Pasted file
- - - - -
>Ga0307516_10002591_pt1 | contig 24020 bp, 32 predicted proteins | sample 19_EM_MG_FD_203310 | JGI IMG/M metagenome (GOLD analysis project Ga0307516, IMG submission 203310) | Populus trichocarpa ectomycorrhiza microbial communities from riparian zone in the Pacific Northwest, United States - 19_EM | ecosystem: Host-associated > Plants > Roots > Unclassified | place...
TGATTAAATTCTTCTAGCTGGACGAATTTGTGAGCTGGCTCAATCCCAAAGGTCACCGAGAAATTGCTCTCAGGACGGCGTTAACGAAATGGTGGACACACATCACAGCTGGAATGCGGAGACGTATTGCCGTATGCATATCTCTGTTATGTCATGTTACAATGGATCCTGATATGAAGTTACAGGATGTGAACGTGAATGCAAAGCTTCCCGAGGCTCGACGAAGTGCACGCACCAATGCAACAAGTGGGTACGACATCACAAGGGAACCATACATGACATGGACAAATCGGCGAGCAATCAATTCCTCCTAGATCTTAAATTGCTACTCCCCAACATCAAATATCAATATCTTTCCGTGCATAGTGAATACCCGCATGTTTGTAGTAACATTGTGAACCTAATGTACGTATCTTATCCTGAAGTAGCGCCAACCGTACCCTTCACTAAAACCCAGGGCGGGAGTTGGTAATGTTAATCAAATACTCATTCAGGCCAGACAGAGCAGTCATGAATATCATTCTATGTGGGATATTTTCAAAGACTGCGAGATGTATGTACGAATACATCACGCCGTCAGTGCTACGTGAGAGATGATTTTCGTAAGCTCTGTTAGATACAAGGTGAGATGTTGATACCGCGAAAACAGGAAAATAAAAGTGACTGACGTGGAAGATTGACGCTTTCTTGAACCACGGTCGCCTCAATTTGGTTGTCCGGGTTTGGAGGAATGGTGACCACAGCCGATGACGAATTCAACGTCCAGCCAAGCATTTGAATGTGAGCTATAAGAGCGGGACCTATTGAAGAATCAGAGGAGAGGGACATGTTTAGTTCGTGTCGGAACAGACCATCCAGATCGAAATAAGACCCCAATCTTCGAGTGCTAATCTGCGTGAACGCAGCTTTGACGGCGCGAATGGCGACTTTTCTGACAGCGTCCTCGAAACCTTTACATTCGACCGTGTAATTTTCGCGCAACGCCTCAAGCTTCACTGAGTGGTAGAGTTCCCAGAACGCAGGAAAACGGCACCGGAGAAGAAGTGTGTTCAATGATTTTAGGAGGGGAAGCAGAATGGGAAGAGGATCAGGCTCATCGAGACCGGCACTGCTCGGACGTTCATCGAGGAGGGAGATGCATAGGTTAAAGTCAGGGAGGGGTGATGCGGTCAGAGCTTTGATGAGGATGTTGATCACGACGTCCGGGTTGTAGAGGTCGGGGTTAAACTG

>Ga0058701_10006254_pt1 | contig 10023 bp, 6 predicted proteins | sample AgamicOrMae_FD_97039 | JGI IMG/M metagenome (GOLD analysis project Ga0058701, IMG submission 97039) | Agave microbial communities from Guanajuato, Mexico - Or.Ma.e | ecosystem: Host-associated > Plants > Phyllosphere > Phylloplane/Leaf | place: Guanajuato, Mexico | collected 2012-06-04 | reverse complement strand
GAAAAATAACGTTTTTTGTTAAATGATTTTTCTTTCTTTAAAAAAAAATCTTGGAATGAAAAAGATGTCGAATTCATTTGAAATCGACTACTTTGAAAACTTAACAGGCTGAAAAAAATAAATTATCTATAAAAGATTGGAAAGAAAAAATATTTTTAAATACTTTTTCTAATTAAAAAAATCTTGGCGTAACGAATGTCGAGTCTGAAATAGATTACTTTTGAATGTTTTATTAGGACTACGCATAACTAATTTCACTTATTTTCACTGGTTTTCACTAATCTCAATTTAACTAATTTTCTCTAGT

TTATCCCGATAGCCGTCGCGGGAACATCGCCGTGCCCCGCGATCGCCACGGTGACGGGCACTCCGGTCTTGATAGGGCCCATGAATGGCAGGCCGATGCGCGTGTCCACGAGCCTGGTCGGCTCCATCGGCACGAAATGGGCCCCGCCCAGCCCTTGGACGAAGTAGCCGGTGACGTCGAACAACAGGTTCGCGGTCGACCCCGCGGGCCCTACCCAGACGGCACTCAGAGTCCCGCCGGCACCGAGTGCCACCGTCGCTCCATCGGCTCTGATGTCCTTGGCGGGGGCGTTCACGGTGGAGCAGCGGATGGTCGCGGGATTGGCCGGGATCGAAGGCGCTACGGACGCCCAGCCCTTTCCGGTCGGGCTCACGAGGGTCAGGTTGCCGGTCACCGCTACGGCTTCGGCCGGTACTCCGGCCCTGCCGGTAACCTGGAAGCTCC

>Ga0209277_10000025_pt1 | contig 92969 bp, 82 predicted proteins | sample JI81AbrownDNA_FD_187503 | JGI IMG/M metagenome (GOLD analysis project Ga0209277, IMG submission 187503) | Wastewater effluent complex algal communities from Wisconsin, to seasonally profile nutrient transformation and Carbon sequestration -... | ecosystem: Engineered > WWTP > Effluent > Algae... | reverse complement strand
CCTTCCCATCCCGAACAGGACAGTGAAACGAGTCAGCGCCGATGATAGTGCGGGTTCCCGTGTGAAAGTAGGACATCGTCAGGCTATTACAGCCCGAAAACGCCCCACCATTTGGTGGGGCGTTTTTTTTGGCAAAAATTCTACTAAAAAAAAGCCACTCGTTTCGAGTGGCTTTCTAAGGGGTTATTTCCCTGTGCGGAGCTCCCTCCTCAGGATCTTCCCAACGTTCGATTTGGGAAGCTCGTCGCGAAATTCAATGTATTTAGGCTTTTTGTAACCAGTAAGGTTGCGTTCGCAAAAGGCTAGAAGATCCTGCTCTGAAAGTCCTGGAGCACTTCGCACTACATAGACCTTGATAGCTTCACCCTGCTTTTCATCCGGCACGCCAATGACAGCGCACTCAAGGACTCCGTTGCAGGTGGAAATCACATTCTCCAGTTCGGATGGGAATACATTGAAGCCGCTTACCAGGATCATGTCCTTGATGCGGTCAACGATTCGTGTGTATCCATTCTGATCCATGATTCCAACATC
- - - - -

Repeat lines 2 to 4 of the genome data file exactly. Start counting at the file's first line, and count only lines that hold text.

TGATTAAATTCTTCTAGCTGGACGAATTTGTGAGCTGGCTCAATCCCAAAGGTCACCGAGAAATTGCTCTCAGGACGGCGTTAACGAAATGGTGGACACACATCACAGCTGGAATGCGGAGACGTATTGCCGTATGCATATCTCTGTTATGTCATGTTACAATGGATCCTGATATGAAGTTACAGGATGTGAACGTGAATGCAAAGCTTCCCGAGGCTCGACGAAGTGCACGCACCAATGCAACAAGTGGGTACGACATCACAAGGGAACCATACATGACATGGACAAATCGGCGAGCAATCAATTCCTCCTAGATCTTAAATTGCTACTCCCCAACATCAAATATCAATATCTTTCCGTGCATAGTGAATACCCGCATGTTTGTAGTAACATTGTGAACCTAATGTACGTATCTTATCCTGAAGTAGCGCCAACCGTACCCTTCACTAAAACCCAGGGCGGGAGTTGGTAATGTTAATCAAATACTCATTCAGGCCAGACAGAGCAGTCATGAATATCATTCTATGTGGGATATTTTCAAAGACTGCGAGATGTATGTACGAATACATCACGCCGTCAGTGCTACGTGAGAGATGATTTTCGTAAGCTCTGTTAGATACAAGGTGAGATGTTGATACCGCGAAAACAGGAAAATAAAAGTGACTGACGTGGAAGATTGACGCTTTCTTGAACCACGGTCGCCTCAATTTGGTTGTCCGGGTTTGGAGGAATGGTGACCACAGCCGATGACGAATTCAACGTCCAGCCAAGCATTTGAATGTGAGCTATAAGAGCGGGACCTATTGAAGAATCAGAGGAGAGGGACATGTTTAGTTCGTGTCGGAACAGACCATCCAGATCGAAATAAGACCCCAATCTTCGAGTGCTAATCTGCGTGAACGCAGCTTTGACGGCGCGAATGGCGACTTTTCTGACAGCGTCCTCGAAACCTTTACATTCGACCGTGTAATTTTCGCGCAACGCCTCAAGCTTCACTGAGTGGTAGAGTTCCCAGAACGCAGGAAAACGGCACCGGAGAAGAAGTGTGTTCAATGATTTTAGGAGGGGAAGCAGAATGGGAAGAGGATCAGGCTCATCGAGACCGGCACTGCTCGGACGTTCATCGAGGAGGGAGATGCATAGGTTAAAGTCAGGGAGGGGTGATGCGGTCAGAGCTTTGATGAGGATGTTGATCACGACGTCCGGGTTGTAGAGGTCGGGGTTAAACTG

>Ga0058701_10006254_pt1 | contig 10023 bp, 6 predicted proteins | sample AgamicOrMae_FD_97039 | JGI IMG/M metagenome (GOLD analysis project Ga0058701, IMG submission 97039) | Agave microbial communities from Guanajuato, Mexico - Or.Ma.e | ecosystem: Host-associated > Plants > Phyllosphere > Phylloplane/Leaf | place: Guanajuato, Mexico | collected 2012-06-04 | reverse complement strand
GAAAAATAACGTTTTTTGTTAAATGATTTTTCTTTCTTTAAAAAAAAATCTTGGAATGAAAAAGATGTCGAATTCATTTGAAATCGACTACTTTGAAAACTTAACAGGCTGAAAAAAATAAATTATCTATAAAAGATTGGAAAGAAAAAATATTTTTAAATACTTTTTCTAATTAAAAAAATCTTGGCGTAACGAATGTCGAGTCTGAAATAGATTACTTTTGAATGTTTTATTAGGACTACGCATAACTAATTTCACTTATTTTCACTGGTTTTCACTAATCTCAATTTAACTAATTTTCTCTAGT